Billie Holiday and her bittersweet brand of balladry
We all have songs that get us through our moments of misery. Sorrow is a little sweeter with Billie Holiday playing in the background.
All of us have our cures for the agonising mess of daily life. I, perhaps perversely, listen to the most miserable songs I can locate before dire writing deadlines. This is when John Lennon, usually so cheery, whines Jealous Guy; when I despair with Neil Young as he insists that only love can break your heart.
On a night when the writing flows, this pathos crawls towards defiance. Johnny Cash turns up, demanding one never back down. Suddenly, it is Joan Baez, not Bob Dylan, singing Sad Eyed Lady of the Lowlands. Alongside Sara (Dylan) and Diamonds and Rust (Baez), the duo are the surest cure for self-pity I know. No one who listens to the three songs together can avoid being cheered up. At least, you console yourself, you’re not as idiotic as these legends.
The progress from the misery of ‘being stood up by the gates of hell’ and Cash-style resolve can (and often does) take days. This journey, in my playlist, is dominated by the divas of the blues. The pleasure of blues standards is the emphasis they place upon interpretation and personal taste. Billie Holiday sang my definitive version of Smoke Gets in Your Eyes much like Frank Sinatra owns Moon River.
It remains a marvel, though, how songs transform with each band and each singer. How different Lorelei sounds with Sarah Vaughan’s smooth lust rather than Ella Fitzgerald’s wistful crooning! This flexibility is why the best jazz-n-blues playlist is a gamble on one’s mood, driven by instinct rather than thought. Songs, more than albums or artists, speak directly to the heart.
Fred Astaire and Ginger Rogers dancing to Smoke Gets in Your Eyes in Roberta
For purposes of coherence, however, it is best to go about the matter chronologically. In the beginning, when I was 15, there was Janis Joplin. As time goes by, sadly, fundamental things apply, and Janis went the way of all affairs loved into the ground. Her voice swiftly slips into an inescapable groove in my head, and I now have to go further back in history for novelty.
There are (tentatively) three generations of blues ladies prior to the divine Janis. There were the pioneers— Memphis Minnie, Bessie Smith— who sang to ‘negro’ audiences before the Great Depression. Twenty years later, Sarah Vaughan and Ella Fitzgerald saw blues-n-jazz singing turned into a popular, even mainstream, art.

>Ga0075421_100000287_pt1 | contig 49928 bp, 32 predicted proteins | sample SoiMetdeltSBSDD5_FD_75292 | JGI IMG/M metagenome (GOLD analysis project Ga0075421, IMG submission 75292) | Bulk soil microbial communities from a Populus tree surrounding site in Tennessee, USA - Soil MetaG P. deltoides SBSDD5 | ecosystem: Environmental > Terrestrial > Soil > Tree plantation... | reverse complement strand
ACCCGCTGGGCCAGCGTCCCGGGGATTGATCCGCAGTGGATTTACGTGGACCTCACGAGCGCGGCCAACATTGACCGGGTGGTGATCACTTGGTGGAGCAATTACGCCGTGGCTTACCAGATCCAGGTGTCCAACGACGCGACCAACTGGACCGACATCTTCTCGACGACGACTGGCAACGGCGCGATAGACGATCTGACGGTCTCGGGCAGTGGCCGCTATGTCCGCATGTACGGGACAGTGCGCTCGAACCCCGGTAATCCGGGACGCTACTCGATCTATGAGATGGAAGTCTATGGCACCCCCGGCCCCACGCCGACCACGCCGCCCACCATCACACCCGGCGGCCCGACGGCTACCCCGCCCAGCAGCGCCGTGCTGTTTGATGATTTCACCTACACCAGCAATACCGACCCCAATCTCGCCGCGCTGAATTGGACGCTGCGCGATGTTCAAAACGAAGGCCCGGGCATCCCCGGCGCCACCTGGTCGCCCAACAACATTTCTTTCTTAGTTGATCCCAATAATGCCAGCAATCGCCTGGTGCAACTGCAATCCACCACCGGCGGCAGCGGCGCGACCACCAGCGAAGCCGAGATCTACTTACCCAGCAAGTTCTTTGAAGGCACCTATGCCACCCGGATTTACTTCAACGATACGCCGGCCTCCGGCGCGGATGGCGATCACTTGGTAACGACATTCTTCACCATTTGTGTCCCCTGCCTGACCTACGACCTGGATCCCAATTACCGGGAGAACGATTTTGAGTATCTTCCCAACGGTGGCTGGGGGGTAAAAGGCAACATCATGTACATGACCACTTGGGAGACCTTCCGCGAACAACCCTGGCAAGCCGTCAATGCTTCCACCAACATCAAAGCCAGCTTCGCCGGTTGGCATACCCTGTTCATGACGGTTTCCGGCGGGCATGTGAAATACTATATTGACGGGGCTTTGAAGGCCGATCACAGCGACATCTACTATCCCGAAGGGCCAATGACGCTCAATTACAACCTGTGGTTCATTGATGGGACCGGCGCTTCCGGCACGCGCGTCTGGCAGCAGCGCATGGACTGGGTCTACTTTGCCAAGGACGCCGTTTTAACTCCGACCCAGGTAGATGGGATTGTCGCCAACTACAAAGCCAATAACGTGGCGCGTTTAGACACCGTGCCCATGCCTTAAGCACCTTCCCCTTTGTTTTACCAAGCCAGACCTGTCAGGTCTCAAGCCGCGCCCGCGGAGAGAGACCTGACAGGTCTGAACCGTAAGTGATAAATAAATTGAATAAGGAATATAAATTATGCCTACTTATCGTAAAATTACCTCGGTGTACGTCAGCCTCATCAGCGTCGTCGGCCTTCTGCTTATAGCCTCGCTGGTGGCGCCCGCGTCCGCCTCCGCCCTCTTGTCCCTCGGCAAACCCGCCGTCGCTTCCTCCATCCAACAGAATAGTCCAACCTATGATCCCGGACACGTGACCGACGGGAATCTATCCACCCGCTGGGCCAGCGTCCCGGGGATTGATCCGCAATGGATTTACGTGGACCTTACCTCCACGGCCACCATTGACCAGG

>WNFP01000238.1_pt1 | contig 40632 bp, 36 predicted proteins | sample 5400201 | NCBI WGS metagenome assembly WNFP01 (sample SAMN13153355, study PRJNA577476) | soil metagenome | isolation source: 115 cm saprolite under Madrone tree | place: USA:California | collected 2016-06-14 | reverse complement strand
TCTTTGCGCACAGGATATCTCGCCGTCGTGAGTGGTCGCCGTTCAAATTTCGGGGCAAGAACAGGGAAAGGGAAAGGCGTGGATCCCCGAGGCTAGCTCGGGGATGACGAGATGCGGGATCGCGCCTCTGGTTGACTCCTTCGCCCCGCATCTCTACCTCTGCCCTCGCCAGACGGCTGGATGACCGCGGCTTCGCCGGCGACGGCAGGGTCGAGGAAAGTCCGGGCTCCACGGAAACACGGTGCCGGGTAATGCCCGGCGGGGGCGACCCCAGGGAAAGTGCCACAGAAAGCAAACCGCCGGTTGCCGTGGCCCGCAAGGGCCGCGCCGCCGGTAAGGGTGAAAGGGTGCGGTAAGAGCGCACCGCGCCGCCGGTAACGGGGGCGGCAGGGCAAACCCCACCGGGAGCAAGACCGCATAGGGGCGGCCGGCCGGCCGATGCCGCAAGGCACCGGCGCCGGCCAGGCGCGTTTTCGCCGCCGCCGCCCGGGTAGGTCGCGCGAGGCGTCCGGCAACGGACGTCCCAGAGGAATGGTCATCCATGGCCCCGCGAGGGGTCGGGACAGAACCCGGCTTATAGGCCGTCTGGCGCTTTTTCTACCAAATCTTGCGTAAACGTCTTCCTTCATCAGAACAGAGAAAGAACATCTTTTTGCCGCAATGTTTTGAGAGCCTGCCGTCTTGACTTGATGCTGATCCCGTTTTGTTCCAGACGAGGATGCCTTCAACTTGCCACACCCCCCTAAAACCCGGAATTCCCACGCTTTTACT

The bridge between them was Billie Holiday and her ‘special brand of bitter-sweet balladry.’ In Jazz Writings, Phillip Larkin compares Billie Holiday to Bessie Smith, a musician from the generation before Robert Johnson. Being a woman, she never gained his stature as the ‘Father of Rock’ within our cultural imagination. All the same, she is formidable comparison, as anyone who has heard her sing, "I ain’t gonna play no second fiddle" or ‘Taint nobody’s business if I do" will attest to. She was a woman, in short, used to playing lead. Larkin writes:
Bessie Smith was a big, foulmouthed, drinking woman, ready to make with her fists (she beat up Clarence Williams till he released her from a contract), whose sexual impulses turned as readily to the chorines as to any man. At the same time, she supported all her family (her three sisters drank as much as she did, without being able to sing), and was known as a soft touch: she also, as Van Vechten photographs show, had a smile of marvellous radiance… Bessie suffered when the tides of fashion and the economy ran against her, but she stayed with her people. Billie, competing in the white world, met segregation, narcotics and prison, and her music declined into the bargain… these two women gave the world more than it could have ever repaid, even if it had tried.
Billie and Bessie also share a theatrical legacy. Edward Albee (of “Who’s Afraid of Virginia Woolf” fame) wrote a play inspired by the mysterious death of Bessie Smith. Lady Sings the Blues, Billie’s autobiography, was made into a movie starring Diana Ross (not quite as blasphemous as Beyoncé aspiring to be Etta James.) From Eduardo Galeano’s masterful capsule-history Mirrors, here is why her life makes for a compelling tale:
Columbia Records refused to record the song and the composer had to use a pseudonym.
But when Billie Holiday sang “Strange Fruit”, the walls of censorship and fear came down. She sang it with her eyes closed, and the grace of her voice, born to sing that very song, turned it into her hymn. From then on, every black man lynched became much more than a strange fruit swinging from a tree, rotting in the sun.
who at age fourteen achieved the miracle of rapt attention in the whorehouses of Harlem where she sang for her supper
who hid a jack-knife in her stocking
who did not know how to defend herself from the beatings of her lovers and husbands,
who lived a prisoner of drugs and jail
whose body was a map of needle pricks and stars,
who always sang like never before.
Billie Holiday singing 'Strange Fruit'
Billie Holiday died with just $50 to her name taped to her thigh, but on the 100th anniversary of her birth the jazz legend is enjoying a renaissance as a trailblazer for generations of singers.